Everyday irritations like waiting in traffic can build up over time and cause mental problems later in life, psychologists found. [...]
Using data from two national surveys, researchers found negative responses to daily stresses such as arguments with a partner, conflicts at work, standing in long queues or sitting in traffic led to psychological distress or anxiety and mood disorders ten years later.
We’ve all been there. Patience exhausted but helpless to do anything about it; Worried about the consequences of being late to your destination. Traffic is a terrible consequence of the highly mobile age we live in. But this study suggests the effects of sitting in traffic are more than just a temporary annoyance. The cumulative effects of everyday annoyances can have long-term impacts on mental health.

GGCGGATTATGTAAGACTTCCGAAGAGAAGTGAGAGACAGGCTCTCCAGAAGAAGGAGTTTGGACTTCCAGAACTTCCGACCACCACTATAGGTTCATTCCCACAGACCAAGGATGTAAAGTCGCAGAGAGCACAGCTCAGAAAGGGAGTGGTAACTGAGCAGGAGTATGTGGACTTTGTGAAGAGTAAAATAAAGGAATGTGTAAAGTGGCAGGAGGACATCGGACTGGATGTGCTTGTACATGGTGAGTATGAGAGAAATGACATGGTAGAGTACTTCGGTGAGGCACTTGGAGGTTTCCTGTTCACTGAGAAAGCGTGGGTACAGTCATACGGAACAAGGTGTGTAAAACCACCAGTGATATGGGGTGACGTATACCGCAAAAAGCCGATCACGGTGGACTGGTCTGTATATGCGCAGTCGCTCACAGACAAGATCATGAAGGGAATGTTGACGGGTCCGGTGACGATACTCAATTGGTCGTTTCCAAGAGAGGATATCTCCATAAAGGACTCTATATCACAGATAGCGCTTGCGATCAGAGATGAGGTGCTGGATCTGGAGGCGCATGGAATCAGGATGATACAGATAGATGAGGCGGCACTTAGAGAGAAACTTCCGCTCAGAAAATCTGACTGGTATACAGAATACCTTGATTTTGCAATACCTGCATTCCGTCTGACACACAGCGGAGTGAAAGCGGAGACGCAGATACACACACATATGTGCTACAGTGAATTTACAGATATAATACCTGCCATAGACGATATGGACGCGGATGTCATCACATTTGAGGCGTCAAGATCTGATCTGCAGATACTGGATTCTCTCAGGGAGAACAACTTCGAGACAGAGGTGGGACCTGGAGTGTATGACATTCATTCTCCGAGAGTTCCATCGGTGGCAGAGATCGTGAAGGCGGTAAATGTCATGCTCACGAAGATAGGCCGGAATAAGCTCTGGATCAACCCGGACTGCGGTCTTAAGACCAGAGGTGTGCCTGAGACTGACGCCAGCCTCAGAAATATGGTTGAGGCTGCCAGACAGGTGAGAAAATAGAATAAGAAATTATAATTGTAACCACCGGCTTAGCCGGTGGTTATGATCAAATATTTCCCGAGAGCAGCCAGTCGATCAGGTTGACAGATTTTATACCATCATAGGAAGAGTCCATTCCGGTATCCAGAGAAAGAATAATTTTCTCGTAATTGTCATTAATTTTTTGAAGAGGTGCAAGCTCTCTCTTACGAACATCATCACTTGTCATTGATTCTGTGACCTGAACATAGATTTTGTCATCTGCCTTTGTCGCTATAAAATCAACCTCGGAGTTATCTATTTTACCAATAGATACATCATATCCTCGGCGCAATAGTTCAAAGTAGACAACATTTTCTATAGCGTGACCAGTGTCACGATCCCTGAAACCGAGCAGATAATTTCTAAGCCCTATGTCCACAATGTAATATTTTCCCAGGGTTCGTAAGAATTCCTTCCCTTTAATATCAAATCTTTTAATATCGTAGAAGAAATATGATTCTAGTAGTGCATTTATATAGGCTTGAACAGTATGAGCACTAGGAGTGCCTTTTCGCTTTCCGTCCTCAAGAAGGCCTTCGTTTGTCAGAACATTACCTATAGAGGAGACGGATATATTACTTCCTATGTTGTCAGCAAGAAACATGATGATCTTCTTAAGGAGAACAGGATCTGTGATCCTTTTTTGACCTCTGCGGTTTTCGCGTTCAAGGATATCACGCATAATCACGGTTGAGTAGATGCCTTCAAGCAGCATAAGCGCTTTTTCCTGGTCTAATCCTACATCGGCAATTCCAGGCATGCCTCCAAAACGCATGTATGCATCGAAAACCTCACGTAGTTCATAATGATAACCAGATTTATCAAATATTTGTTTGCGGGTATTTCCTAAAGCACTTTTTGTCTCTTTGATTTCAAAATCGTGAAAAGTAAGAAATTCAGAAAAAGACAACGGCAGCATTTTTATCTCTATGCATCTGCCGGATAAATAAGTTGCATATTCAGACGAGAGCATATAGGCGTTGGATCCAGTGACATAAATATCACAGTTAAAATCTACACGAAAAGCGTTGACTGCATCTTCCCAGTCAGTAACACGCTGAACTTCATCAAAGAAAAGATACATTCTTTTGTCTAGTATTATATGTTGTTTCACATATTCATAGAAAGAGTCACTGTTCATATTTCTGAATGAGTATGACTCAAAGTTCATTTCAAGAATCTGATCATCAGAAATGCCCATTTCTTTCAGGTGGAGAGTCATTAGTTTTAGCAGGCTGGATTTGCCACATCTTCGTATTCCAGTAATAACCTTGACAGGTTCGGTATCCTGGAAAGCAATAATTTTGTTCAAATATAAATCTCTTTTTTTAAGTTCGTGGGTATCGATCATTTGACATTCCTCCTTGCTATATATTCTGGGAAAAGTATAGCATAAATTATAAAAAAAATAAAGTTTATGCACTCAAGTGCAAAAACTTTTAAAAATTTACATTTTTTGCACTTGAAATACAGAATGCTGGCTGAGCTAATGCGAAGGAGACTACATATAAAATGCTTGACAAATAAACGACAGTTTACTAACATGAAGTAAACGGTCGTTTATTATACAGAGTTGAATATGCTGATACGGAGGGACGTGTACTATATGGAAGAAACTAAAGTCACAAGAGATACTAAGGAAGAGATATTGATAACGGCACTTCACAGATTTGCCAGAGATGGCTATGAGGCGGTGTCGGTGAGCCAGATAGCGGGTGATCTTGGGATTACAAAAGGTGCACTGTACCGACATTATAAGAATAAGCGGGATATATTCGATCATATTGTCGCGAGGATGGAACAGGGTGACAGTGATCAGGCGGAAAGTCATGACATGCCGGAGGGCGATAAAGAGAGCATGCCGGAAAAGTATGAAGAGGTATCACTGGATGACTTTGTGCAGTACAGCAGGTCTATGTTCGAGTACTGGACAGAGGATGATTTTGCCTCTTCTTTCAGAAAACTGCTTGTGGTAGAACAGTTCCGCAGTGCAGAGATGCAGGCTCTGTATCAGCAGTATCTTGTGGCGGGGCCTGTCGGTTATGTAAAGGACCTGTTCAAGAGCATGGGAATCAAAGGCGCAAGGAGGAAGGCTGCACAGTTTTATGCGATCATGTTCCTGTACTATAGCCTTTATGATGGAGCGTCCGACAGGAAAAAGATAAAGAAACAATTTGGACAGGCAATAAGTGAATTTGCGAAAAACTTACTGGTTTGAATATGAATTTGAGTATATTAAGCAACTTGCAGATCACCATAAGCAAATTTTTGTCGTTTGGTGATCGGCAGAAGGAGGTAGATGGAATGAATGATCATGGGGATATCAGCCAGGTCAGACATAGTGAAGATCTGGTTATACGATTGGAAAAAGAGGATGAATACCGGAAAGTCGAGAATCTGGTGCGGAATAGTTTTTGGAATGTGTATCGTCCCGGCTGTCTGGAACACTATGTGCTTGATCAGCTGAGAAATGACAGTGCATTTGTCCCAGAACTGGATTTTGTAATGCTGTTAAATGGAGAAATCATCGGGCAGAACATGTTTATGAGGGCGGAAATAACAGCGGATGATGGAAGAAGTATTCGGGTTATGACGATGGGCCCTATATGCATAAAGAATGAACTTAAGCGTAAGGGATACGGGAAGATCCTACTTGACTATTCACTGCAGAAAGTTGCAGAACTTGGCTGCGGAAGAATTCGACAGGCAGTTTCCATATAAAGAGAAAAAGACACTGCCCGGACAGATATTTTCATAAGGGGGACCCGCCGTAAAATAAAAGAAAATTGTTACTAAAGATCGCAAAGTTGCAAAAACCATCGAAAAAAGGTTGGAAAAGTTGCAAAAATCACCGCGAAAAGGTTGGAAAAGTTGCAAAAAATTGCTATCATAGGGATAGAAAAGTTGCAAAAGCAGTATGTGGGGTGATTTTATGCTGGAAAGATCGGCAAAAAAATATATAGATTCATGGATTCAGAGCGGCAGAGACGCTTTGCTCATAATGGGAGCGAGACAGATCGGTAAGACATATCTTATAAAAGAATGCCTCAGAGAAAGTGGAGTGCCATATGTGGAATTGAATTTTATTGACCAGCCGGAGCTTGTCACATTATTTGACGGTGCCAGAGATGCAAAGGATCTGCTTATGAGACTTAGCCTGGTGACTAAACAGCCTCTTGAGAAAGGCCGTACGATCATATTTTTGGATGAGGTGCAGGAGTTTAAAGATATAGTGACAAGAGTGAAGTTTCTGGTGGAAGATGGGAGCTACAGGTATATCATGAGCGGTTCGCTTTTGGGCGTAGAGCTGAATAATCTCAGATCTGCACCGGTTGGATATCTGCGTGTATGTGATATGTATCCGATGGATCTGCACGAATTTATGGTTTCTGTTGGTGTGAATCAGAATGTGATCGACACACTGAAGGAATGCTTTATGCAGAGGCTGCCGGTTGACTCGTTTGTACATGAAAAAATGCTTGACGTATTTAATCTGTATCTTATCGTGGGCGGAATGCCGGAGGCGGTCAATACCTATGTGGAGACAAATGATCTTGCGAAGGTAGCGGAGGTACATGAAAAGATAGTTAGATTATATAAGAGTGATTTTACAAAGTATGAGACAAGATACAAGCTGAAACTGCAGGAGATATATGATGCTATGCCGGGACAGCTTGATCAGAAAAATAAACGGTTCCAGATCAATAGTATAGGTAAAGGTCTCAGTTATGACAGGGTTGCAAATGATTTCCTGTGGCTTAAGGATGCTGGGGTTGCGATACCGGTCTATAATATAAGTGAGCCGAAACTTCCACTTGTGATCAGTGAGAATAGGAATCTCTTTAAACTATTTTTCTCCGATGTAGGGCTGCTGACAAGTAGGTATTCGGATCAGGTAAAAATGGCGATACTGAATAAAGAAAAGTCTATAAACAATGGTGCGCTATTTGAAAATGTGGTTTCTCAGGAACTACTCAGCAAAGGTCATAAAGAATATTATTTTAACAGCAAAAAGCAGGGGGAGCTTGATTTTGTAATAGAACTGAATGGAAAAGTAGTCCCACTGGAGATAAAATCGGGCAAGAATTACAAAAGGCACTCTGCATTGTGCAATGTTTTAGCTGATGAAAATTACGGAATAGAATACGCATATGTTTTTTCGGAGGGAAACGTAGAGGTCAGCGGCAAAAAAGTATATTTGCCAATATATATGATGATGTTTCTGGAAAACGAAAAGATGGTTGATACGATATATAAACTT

At Via Meadia, we’re increasingly convinced that the daily commuting ritual is one of the Great Banes of our lives. It’s bad for families, bad for the environment, bad for neighborhoods and volunteer organizations, bad for government budgets and between the pollution and stress it creates, it’s bad for public health. It’s a legacy institution from the 20th century that needs to be killed.
Some jobs need to be done face to face, and many jobs require at least some direct interaction among people who are physically together. But the average American commutes 25.4 minutes each way to work. The information revolution is reducing the need for commuting; fewer and fewer jobs now require that everyone drive to the same room, and as a society we are getting better at working cooperatively over distances. Whether you are a feminist, an environmentalist, an economist, a pro-family activist or just a person who wants to live a little better than you do, telework is a cause that you need to embrace.
One of these days one or both parties is going to realize that killing the commute is the kind of social change that Americans want their leaders to push. Until that happy day, we recommend deep breathing (but not near commuting thoroughfares) and music or podcasts that put you at ease. Stress kills, and death by commuting is a terrible way to go.
[Telecommuting image courtesy of Shutterstock]